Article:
Ozin believes similar. Leadership comes with learning by experience and having confidence in yourself. He adds, “I think enjoying your job and your role and the path that you’ve put yourself on is a huge, huge positive to help you in that journey.” Both believe that a through grounding in technology is essential for a CISO.
Building the cybersecurity team
Any leader is only as good as the team he or she leads. Building and maintaining a strong security team is both essential and difficult during a well-documented cyber skills shortage – and every CISO develops a personal methodology.
The standard route is to seek both qualifications and experience – but this is a difficult ask for junior or entry-level positions. It usually requires a compromise on one or another requirement. Rebholz relaxes on qualifications. “I do not require any certifications for my team,” he said. He prefers to look for either experience or potential.
“Potential is a bit harder to suss out,” he added, “but I look for examples where a candidate has gone into situations without knowing anything, but still managed to figure it out. A certification could be a useful stamp of approval, but I will never make it a requirement on the job description.”
Ozin finds the recruitment issue so problematic that he outsources to service providers wherever possible – such as an outsourced SOC. “The whole cybersecurity training field is broken,” he said. “If you look on LinkedIn, you’ll find people complaining about the lack of candidates or the unrealistic salary expectations. At the same time, you’ll see lots of junior candidates out of university with a cybersecurity degree or an information security degree saying they can’t get a job because even the entry level jobs want three years of experience on top.”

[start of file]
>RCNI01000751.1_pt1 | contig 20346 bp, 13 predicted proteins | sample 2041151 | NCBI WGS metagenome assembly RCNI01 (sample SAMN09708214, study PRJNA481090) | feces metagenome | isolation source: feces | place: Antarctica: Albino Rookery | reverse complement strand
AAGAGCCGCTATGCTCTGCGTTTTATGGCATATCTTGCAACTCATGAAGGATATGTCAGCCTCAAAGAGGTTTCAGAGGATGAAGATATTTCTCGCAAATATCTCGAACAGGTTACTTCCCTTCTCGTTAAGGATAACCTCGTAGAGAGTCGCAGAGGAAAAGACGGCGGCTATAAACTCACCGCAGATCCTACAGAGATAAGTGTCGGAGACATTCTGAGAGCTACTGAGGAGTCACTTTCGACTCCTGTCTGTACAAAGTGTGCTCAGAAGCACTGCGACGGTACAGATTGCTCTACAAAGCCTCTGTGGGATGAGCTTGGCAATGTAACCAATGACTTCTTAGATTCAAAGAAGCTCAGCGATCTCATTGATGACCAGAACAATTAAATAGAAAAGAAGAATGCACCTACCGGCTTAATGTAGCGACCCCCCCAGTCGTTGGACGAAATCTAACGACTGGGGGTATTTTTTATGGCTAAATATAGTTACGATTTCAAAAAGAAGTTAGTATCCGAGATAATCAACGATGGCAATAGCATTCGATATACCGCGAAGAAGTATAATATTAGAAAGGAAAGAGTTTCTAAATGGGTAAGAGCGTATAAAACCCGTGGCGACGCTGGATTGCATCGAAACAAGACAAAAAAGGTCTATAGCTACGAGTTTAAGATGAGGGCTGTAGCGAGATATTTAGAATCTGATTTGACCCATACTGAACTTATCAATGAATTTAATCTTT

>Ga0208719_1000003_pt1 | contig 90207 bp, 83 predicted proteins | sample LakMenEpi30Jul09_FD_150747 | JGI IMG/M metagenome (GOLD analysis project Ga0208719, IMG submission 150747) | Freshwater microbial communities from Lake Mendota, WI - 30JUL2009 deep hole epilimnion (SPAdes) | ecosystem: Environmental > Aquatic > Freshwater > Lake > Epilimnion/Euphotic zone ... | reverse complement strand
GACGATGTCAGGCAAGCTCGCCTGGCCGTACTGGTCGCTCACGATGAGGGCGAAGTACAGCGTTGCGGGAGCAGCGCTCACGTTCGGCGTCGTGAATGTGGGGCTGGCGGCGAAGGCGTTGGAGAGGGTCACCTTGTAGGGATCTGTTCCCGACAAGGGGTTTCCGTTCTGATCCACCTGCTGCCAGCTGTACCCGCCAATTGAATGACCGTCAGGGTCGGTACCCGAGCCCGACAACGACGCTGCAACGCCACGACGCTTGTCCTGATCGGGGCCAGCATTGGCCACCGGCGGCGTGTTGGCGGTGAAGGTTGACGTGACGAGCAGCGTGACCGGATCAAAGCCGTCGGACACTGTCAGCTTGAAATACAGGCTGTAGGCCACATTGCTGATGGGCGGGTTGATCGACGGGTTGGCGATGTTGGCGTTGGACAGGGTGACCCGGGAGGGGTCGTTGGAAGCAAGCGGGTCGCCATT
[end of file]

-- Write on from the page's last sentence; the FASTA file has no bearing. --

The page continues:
There is a solution, he suggests, but it is beyond the practical resources of most organizations. “The way to fix this is to mentor people and train people and have training programs that have apprenticeship programs. The trouble is, I haven’t got time to do that. I should be doing it, but I haven’t got time to do it.”
Wherever a company recruits and employs its own in-house security team, the process is further complicated by the growing acceptance of a need for diversity within the team. This includes, but goes far beyond, gender diversity.
“Diversity is essential for success,” said Rebholz. “The core need is for a team that that has multiple viewpoints and multiple backgrounds and multiple experiences so you can get to the best answer. if you have people who grew up in the same industries or with the same backgrounds, you’re really handicapping yourself –you’re going to miss out on some potentially better ideas that come from the infusion of different sources.”
True diversity will include neurodiversity, LGBT and potentially reformed blackhat hackers – but that brings additional issues. Diversity comes from minorities, and minorities come with additional stresses. The solution here, says Rebholz, is to foster a culture of mutual respect. “There must be that mutual respect from everybody in the team. Power comes from diversity that truly meshes. So, everyone needs to understand that we are intentionally doing this, and we’re going to take the time to listen and understand each other. We’re going to take the time to have disagreements as long as we’re working constructively and productively towards a better outcome for what we’re working on.”